When Small is Big – Agility

When you’re in small business you may pretend to be bigger than you really are. (Giving people big titles is an example). When Small is Big is when you can respond quickly.
But when you’re in big business you often pretend to be small, agile, innovative and entrepreneurial.
I have just got my hands on a copy of Seth Godin’s new book
“Small is the New Big”
I read “All Marketers are Liars” some months ago and thought it was the best marketing book ever written…but I like a story.
Now this new book is really really on the money.
I live in Balmain Village (inner city Sydney) …and there was a huge outcry when Starbucks wanted to open a store. But there was nothing council could do to stop them. But what the people do is simply not go there. They have comfy sofa’s and nice atmosphere and it is totally empty. (Except for out of towners) It can only be pride that keeps this location open. But next door is the wonderful Bertoni’s Cafe. It only has one table and a few wooden stools, so customers suffice with milk cartons – there is literally a line onto the street every single morning. To take a photo from across the street you have to argue..why would people be so uncomfortable at one place….and not frequent the comfy place. We love our Bertoni’s in Balmain!
This is the whole point about Seth’s new book.
And then small happened.

    • Enron (big) got audited by Andersen (big) and failed (big). The World Trade Center was a terrorist target. Network (big) TV advertising is collapsing so fast you can hear it. American Airlines (big) is getting creamed by JetBlue (think small). Boing Boing (four people) has a readership growing a hundred times faster than the New Yorker (hundreds of people).

Big computers are silly. They use lots of power and are not nearly as more money than big companies. Today, Craigslist (eighteen employees) is the fourth most visited site
according to some measures. They are partly owned by eBay (more than four thousand employees), which hopes to stay in the same league, traffic-wise. They?re certainly not growing nearly as fast.
Small means that the founder is involved in a far greater percentage of customer interactions. Small means the founder is close to the decisions that matter and can make them quickly.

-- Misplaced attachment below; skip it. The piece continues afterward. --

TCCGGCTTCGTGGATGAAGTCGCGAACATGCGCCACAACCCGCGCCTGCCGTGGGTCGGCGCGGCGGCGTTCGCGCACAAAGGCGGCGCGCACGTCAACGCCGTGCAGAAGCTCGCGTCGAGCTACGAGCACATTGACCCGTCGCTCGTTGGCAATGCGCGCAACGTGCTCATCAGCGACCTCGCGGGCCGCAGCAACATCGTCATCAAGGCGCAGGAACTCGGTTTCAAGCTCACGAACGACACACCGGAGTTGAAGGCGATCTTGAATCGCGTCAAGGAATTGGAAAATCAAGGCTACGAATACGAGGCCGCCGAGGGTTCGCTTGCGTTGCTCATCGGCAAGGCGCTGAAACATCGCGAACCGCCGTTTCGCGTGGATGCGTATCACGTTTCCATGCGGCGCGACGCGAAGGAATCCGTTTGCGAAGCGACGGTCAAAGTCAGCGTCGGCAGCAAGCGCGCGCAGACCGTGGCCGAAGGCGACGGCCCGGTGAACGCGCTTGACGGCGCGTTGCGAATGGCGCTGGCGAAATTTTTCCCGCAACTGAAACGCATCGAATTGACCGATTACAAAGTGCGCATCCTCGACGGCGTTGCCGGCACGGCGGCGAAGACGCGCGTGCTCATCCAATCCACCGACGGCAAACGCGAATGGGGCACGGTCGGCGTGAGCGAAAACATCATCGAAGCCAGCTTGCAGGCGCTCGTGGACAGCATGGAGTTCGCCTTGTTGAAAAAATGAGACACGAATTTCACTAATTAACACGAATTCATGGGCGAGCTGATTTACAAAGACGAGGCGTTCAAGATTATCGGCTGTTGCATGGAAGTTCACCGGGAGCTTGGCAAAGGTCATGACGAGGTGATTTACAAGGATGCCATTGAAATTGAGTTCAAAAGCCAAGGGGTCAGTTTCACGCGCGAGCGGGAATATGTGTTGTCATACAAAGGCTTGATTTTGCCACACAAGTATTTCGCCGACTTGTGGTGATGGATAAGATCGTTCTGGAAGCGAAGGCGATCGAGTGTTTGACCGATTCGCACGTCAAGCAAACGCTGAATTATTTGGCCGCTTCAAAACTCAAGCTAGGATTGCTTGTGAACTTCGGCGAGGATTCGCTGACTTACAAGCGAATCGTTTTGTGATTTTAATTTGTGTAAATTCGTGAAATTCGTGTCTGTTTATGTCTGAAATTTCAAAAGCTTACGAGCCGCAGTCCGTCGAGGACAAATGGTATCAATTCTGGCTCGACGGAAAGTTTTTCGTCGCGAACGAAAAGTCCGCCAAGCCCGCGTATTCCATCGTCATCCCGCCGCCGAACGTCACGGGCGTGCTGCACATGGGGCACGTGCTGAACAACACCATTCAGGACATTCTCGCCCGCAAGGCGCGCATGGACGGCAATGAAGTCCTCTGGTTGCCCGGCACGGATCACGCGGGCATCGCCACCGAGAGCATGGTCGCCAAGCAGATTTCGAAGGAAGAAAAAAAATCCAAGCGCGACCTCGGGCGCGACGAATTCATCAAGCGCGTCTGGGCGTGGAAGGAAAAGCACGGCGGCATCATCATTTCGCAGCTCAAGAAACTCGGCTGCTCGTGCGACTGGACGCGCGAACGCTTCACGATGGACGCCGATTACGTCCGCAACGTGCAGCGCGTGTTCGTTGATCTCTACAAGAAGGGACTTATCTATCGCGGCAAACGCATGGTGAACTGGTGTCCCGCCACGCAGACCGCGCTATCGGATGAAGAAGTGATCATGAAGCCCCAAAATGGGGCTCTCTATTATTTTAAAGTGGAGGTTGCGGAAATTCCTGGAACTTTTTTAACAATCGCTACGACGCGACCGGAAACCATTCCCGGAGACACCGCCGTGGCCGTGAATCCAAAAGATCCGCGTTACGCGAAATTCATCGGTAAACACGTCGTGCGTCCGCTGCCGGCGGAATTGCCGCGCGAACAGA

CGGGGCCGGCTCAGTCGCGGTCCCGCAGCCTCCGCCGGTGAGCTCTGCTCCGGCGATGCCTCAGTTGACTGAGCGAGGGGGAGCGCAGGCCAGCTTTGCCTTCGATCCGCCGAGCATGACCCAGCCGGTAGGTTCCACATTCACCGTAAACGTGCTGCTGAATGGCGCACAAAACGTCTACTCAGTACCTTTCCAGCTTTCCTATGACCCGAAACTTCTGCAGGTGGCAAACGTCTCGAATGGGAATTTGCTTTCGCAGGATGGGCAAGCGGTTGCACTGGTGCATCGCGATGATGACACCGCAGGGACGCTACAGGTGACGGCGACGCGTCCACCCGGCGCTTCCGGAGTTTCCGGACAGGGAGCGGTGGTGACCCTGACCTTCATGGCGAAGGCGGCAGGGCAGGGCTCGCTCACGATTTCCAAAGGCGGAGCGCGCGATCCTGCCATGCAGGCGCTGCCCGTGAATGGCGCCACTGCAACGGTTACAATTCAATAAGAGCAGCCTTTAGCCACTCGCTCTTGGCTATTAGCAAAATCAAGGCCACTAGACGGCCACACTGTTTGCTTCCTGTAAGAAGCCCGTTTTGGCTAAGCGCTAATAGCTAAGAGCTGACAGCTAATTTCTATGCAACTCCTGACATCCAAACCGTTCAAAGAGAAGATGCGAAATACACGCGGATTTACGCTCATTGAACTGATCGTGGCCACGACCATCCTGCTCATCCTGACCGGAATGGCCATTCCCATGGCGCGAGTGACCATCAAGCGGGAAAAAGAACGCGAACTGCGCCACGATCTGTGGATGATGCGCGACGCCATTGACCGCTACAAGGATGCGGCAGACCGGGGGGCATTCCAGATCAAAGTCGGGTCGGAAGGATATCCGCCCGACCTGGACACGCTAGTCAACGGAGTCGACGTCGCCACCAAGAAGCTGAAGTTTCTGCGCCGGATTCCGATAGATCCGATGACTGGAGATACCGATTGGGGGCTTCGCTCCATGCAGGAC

Small is the new big because small gives you the flexibility to change your business model when your competition changes theirs.
Small means you can tell the truth on your blog.
Small means that you can answer e-mail from your customers.
Small means that you will outsource the boring, low-impact stuff like manufacturing and shipping and billing and packing to others while you keep all the power because you invent something that?s remarkable and
tell your story to people who want to hear it.
A small law firm or accounting firm or ad agency is succeeding because they?re good, not because they?re big. So smart, small companies are happy to hire them.
A small restaurant has an owner who greets you by name.
A small venture fund doesn?t have to fund big, bad ideas in order to put their capital to work. They can make small investments in tiny companies with good ideas.
I have always considered that RedBalloon is big business in a small body…but quite frankly I am really pleased that we are just the size we are. And that because we are small we are agile and that our number one focus is listening (and responding) to our customers and that we know in our very being it is them that makes us great.
Small is beautiful Tell me about why you love being small. And here is a link to the book proving When Small is Big.

Grow & Scale Your Business by Naomi Simson

Tell Naomi a little bit about your business by completing the questions below. (It will take less than 60 seconds)

Answering your #1 Biggest Business Challenge question tip: 

Go beyond just saying "Poor Cashflow" or "Unreliable Team". 

Instead, give Naomi details & specifics on how this is currently your #1 Biggest Business Challenge. 

I.e. "Every month I'm struggling to pay my bills on time because there just isn't consistent cash flow coming into the business. I've tried sticking to budgets in the past & pay myself less to keep some extra funds aside for emergencies, but still every month there seems to be another financial fire to be put out. I don't know what to do about it, so I'm just grinding it out."


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